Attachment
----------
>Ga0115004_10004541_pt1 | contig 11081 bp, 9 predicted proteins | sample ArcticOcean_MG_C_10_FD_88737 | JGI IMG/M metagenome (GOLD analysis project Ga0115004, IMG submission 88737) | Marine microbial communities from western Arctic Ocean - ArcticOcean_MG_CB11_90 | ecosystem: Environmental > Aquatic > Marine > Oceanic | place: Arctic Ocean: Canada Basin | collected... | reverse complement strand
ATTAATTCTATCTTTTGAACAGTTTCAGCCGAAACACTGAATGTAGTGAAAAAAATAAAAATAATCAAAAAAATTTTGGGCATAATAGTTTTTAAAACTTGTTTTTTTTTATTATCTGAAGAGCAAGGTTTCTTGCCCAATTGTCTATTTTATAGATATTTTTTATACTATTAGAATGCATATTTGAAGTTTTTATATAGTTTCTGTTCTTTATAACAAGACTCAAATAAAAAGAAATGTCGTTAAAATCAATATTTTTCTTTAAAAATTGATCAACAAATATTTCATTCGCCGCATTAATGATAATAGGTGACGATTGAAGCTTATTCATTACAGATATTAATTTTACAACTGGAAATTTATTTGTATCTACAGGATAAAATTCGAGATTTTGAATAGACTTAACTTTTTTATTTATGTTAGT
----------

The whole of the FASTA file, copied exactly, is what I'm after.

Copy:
>Ga0115004_10004541_pt1 | contig 11081 bp, 9 predicted proteins | sample ArcticOcean_MG_C_10_FD_88737 | JGI IMG/M metagenome (GOLD analysis project Ga0115004, IMG submission 88737) | Marine microbial communities from western Arctic Ocean - ArcticOcean_MG_CB11_90 | ecosystem: Environmental > Aquatic > Marine > Oceanic | place: Arctic Ocean: Canada Basin | collected... | reverse complement strand
ATTAATTCTATCTTTTGAACAGTTTCAGCCGAAACACTGAATGTAGTGAAAAAAATAAAAATAATCAAAAAAATTTTGGGCATAATAGTTTTTAAAACTTGTTTTTTTTTATTATCTGAAGAGCAAGGTTTCTTGCCCAATTGTCTATTTTATAGATATTTTTTATACTATTAGAATGCATATTTGAAGTTTTTATATAGTTTCTGTTCTTTATAACAAGACTCAAATAAAAAGAAATGTCGTTAAAATCAATATTTTTCTTTAAAAATTGATCAACAAATATTTCATTCGCCGCATTAATGATAATAGGTGACGATTGAAGCTTATTCATTACAGATATTAATTTTACAACTGGAAATTTATTTGTATCTACAGGATAAAATTCGAGATTTTGAATAGACTTAACTTTTTTATTTATGTTAGT